I love to ask the people I meet, What is Alberta’s food? Inevitably the answer is, Beef – of course. I bring this up because I think it illuminates our lack of knowledge of our food heritage.
Beef is not an original Alberta species. It is an exotic import. It was brought to Alberta from Scotland via Montana before there were fences – about 150 plus years ago. The Great Plains Bison, Elk and White Tail deer evolved with this land and are perfectly suited for it. They are Alberta’s indigenous species. They have been here for tens of thousands of years.
Alberta also grows great grains. Red Fife Wheat is one of them. We are one of the world’s largest honey producers. We have really sweet root vegetables and Prairie hardy fruits like Saskatoon berries. Our Canola oil is as luscious gold as its flowers when it is cold-pressed and organic. And, yes, we really do grow the world’s biggest and tastiest beef.
We’ve discussed the WHAT, WHO, WHERE and WHEN of Cook it Raw, this post will explore the WHY> If Cook it Raw were only the chance to have more people at home, and around the globe, realize the bounty of wonderful products in Alberta, that would be enough of a WHY for me. Still, I asked Alessandro Porcelli of Cook it Raw for his answer to WHY and I asked Fraser Abbott of Alberta Culinary Tourism Alliance as well. This post gives their answers as well as a few recipes inspired by the world-class produce of Alberta.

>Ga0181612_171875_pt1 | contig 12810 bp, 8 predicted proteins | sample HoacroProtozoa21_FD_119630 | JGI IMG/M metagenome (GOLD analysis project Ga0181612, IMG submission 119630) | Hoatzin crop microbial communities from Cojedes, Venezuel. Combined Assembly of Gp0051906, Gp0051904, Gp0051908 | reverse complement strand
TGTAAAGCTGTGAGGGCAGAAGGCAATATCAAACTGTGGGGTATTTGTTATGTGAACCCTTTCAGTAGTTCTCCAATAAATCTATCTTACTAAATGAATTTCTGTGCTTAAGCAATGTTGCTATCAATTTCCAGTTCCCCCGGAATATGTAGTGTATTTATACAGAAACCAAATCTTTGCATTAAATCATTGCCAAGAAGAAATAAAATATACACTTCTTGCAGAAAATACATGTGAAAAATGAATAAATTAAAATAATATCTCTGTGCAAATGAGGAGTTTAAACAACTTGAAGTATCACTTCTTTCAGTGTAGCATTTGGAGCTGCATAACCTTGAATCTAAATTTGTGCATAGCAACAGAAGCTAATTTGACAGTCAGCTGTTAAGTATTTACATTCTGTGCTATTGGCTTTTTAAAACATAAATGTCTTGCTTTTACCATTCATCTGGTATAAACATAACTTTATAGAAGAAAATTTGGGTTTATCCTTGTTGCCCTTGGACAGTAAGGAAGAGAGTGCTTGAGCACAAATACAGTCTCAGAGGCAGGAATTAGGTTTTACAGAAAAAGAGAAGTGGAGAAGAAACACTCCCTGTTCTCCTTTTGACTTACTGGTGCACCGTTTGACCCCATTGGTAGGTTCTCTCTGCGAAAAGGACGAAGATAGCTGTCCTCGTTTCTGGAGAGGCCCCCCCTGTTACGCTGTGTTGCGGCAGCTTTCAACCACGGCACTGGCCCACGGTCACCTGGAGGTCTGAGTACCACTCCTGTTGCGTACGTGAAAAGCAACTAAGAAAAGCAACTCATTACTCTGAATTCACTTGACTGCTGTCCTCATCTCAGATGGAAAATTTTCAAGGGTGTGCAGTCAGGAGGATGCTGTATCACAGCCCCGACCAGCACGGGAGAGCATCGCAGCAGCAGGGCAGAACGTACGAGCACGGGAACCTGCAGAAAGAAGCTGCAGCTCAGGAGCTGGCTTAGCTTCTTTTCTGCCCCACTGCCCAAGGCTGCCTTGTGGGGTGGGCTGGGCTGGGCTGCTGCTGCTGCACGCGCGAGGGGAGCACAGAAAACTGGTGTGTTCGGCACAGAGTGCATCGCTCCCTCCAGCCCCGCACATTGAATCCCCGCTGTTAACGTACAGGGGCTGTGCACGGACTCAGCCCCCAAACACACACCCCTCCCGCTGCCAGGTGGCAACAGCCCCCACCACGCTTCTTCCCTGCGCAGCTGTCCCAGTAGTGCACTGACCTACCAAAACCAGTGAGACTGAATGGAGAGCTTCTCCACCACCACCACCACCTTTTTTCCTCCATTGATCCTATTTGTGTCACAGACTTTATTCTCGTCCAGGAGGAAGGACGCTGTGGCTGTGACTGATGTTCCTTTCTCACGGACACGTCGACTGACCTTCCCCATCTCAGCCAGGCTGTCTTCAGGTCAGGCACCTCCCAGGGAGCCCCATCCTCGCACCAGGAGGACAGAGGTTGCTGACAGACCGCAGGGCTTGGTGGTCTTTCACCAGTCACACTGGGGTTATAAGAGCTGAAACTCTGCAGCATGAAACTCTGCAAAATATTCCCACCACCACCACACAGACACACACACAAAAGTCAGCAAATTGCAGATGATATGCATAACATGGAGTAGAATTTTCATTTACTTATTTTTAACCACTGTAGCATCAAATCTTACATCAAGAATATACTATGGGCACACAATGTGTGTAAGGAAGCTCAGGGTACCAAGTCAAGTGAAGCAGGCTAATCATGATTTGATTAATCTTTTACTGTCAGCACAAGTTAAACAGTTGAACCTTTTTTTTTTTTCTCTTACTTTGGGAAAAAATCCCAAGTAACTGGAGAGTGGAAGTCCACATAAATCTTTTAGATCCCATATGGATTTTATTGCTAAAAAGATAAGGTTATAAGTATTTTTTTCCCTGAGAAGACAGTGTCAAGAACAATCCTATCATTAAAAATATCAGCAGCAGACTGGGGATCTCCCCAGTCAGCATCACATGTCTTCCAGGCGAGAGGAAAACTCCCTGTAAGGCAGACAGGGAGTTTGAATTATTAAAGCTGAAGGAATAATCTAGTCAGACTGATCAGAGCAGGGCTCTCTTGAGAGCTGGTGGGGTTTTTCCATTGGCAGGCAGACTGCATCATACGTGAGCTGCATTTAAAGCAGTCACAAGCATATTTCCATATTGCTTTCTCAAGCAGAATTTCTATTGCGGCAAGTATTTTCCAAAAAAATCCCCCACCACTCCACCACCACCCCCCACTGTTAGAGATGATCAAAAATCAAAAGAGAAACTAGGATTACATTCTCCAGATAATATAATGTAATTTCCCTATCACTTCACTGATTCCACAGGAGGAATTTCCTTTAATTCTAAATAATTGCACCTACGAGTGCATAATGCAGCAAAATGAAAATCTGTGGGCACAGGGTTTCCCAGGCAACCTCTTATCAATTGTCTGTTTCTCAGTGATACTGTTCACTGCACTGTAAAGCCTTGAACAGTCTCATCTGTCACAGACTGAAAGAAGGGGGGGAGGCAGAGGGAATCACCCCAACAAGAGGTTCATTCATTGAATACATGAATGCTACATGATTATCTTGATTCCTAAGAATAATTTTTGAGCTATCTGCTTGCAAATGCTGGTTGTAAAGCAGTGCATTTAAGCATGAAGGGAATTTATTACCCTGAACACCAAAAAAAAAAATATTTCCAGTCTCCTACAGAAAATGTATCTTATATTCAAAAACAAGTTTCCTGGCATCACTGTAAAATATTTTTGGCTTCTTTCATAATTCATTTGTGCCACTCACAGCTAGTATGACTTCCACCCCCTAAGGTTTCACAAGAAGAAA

For Alessandro Porcelli, Cook it Raw’s four principles are a lifestyle. He lives according to the principles of respect for tradition, sharing through collaboration and creativity and making sure that life is sustainable. His reason for orchestrating Cook it Raw mentorship experiences all over the world is to inspire humanity to respect the soil of our lands, the people we live and work with and the produce the earth provides for us. He asks himself every day, What can I do to make things better?
A few years ago I watched a great TEDTalk about the difference between people who complain and people who contribute. The expert had determined that complaining and being critical is no longer a sign of intelligence. It is now, in this point of human evolution, nothing more than a reflex. He put forth the idea that in our world, intelligence is measured by the contributions we make in our lifetime.